The Herbologies/Foraging Networks programme, emerges from the Baltic Sea region, focused in Helsinki (Finland) and Kurzeme region of Latvia, now extends beyond. In a series of events during 2010, it has explored the cultural traditions and knowledge of herbs, edible and medicinal plants, within the contemporary context of online networks, open information-sharing, and biological technologies.
Herbologies refers to the different ways of knowing about plants and their extracts (as well as sometimes fungus and bee products), as wild and cultivated food, medicine and related crafts. Foraging Networks raises awareness of organised behaviours and practices in gathering wild food, potential networked actions in micro to macro ecosystems or socio-political levels. The slash in the project name indicates the uneasily-reduced connection between cultural knowledge, social practice and extended resources in these subjects. Combining with the fields of social/visual arts, craft, cultural heritage, media, network cultures and technology, the programme has placed attention to the different ways of sharing knowledge, especially within the Baltic Sea region and between different generations. Furthermore, it has also been initiated from the position of 'not-knowing', and being an immigrant to a landscape and environmental habitat.
The cultural and experiential knowledge about wild useful plants (for eating and medicinal purposes) found in the southern Finnish and Swedish landscape has changed dramatically over the last two generations. The grand-parents, and many parents of the current generation, knew/know many things about the plants and roots surrounding them in the countryside. They would have regularly picked them for domestic and culinary use, learning from older family members through experiential and oral information sharing. However, with the mass shift of families to city and urban locations, this knowledge is being lost, slipping away from the younger generation, at a time when information and media sharing online is booming. Foraging edible food from the natural environment, for most contemporary Nordics, means mushrooms and berries, not wild herbs, stems and roots.
Across the Baltic Sea, many middle-age and older Latvians (likewise Lithuanians and Estonians) still carry everyday knowledge with them into the woods, meadows, to the coast, forest and fields. However, even there that is becoming less common. The lower cost and ability to buy plant tinctures, oils and other treatments from new post-Soviet shops, have also meant less people are gaining the skills of identification and knowledge about what is in their countryside. There are many published materials in medical or pharmacy books, but very few stories sharing the cultural context – how to gather, how to prepare, how to use, reflections on use and how such knowledge is learned.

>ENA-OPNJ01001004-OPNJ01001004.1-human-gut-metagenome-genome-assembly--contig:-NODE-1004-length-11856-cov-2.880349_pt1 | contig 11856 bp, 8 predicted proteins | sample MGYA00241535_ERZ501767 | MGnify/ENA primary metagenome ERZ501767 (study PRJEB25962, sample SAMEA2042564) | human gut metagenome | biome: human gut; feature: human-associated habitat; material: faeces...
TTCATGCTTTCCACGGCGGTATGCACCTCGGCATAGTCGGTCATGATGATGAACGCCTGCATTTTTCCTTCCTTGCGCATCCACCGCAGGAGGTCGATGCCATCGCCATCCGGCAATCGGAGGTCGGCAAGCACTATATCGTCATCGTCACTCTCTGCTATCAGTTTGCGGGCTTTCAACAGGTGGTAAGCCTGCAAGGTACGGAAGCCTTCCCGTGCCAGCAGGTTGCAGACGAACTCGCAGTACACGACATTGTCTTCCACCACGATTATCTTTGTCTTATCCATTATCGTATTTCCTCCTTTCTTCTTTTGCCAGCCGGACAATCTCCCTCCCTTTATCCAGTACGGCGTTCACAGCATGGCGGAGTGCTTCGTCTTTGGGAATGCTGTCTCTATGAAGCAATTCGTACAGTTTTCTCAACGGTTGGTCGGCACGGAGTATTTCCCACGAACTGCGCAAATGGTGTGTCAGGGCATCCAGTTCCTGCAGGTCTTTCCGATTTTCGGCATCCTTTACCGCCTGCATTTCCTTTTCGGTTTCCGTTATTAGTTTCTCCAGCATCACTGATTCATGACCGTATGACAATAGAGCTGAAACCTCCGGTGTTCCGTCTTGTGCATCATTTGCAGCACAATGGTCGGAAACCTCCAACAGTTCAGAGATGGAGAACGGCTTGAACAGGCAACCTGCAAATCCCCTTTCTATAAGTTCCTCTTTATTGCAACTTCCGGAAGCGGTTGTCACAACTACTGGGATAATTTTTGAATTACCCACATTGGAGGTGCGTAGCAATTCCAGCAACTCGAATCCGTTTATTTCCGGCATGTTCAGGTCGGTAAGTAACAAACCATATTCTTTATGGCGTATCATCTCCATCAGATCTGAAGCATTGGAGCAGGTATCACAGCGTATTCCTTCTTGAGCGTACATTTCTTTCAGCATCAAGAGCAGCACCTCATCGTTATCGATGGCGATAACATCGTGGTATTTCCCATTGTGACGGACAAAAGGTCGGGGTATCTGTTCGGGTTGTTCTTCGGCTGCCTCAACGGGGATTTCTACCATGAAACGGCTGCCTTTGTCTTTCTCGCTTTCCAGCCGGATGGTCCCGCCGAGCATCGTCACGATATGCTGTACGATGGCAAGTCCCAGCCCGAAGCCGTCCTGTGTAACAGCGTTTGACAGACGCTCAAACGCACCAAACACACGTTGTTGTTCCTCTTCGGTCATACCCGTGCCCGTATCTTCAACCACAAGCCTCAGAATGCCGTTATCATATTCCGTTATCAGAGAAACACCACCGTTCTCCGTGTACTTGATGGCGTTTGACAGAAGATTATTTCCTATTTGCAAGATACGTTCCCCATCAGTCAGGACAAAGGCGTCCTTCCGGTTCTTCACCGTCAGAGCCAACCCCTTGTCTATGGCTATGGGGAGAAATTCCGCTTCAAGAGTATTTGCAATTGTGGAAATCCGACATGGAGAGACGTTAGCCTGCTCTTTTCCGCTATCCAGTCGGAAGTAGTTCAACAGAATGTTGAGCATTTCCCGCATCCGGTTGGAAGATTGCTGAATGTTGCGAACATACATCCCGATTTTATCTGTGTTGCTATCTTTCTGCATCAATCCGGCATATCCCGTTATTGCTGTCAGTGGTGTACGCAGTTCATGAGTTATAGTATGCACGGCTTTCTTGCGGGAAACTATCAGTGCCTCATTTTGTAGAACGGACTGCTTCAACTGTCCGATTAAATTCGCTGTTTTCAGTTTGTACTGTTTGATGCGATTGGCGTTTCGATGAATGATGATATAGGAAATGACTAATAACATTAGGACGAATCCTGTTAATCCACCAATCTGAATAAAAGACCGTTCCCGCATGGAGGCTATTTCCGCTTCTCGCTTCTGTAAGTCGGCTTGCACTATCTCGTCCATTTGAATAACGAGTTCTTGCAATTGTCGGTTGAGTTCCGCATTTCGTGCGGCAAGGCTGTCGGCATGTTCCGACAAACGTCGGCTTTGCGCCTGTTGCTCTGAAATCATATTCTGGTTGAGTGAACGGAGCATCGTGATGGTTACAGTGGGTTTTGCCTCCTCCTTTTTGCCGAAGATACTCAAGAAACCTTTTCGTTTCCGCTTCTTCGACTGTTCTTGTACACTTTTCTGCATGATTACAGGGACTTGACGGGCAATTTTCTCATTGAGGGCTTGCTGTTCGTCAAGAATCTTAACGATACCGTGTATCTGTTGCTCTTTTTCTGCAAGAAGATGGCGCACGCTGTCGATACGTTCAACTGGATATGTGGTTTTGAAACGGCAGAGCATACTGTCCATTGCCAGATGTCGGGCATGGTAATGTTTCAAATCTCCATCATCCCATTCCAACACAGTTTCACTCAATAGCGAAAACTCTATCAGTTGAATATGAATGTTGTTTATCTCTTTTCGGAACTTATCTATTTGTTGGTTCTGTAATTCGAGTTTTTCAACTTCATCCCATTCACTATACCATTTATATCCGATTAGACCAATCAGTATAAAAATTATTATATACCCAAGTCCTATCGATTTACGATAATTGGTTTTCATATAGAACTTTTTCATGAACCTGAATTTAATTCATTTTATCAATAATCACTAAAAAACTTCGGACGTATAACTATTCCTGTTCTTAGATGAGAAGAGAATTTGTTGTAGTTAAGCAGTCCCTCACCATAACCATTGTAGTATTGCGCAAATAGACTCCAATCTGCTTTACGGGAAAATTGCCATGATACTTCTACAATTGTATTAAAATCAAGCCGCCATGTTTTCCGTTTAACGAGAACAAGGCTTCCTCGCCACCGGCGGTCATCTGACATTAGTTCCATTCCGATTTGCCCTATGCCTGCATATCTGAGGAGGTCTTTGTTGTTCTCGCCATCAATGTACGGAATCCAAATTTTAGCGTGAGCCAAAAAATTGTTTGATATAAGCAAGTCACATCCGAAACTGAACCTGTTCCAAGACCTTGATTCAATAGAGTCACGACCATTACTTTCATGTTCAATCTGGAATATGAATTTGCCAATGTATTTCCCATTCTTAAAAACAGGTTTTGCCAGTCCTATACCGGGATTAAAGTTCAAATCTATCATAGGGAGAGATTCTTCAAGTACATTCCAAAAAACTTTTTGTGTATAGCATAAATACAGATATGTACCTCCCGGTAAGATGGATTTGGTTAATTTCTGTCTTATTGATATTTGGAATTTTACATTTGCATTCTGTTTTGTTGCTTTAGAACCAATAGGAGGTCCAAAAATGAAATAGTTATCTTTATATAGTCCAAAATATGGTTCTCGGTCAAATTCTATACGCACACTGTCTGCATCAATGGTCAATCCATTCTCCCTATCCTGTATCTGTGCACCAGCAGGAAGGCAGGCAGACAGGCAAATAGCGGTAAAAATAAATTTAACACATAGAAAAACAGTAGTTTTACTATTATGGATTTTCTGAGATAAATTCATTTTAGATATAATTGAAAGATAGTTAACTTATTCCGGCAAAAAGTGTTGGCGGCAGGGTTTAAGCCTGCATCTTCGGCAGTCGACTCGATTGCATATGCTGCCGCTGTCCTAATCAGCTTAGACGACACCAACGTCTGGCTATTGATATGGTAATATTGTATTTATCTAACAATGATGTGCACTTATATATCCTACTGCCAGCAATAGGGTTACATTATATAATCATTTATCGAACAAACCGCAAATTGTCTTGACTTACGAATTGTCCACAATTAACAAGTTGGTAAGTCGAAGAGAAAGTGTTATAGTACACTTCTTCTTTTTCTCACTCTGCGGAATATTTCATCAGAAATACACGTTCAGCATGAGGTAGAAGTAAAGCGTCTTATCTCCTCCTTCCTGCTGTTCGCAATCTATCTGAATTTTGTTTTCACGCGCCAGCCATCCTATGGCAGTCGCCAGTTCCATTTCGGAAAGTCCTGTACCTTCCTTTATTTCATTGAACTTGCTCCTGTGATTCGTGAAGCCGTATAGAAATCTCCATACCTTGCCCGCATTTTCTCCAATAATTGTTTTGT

Younger people's interest in sustainable food production and environmental awareness appears to be creating a revived interest in local and ecological use of plants, between these different places and beyond. For those in their teens, '20s and '30s, online information, data and social networking sites have also become the main communication and sharing medium. In addition, do-it-yourself/ourselves 'maker' culture has blossomed in recent years thanks to audio-visual culture, and in particular participatory platforms which support digital image or video-sharing. For example, Instructables and Maker Magazine are strongly based on community-created content, with images and videos uploaded to show how to make objects, components, hacks and other adjustments in the physical material world. This trend is also extending to 'grower' and 'forager' sites, which share example recipes and activities. However, the content is often english-language focused, creating linguistic and cultural biases in how to do things, without localisation or context-specific adjustment. Furthermore, when these materials are based on traditional indigenous knowledge, issues are raised about how it should be appropriately published.
How does one attract attention and inter-generational appreciation: With books, interviews, online maps, workshops, mobile-guided tours, open-source information or DNA code? Based in practicalities, Herbologies/Foraging Networks develops a cultural programme of events that shared, in the Baltic context, how to grow individually or together with hydroponics during the dark winter months; and invited artists and designers to go out foraging with wild plant experts, and document countryside traditions from elders in the summer months.
In a similar way that a culture's songs, stories and dances are documented and valued as intangible cultural heritage, we argue that the practices of foraging and 'making' using herbological knowledge are important to document also as cultural traditions of respect: In relation to nature, to promote the ancient, historical and contemporary inter-dependence people have had with herbs, plants and other related natural produce, and to maintain this continuity.
Author/Arranger: Andrew Gryf Paterson (SCO/FI)
This work is licensed under a Creative Commons Attribution-NonCommercial-ShareAlike 3.0 Unported License.
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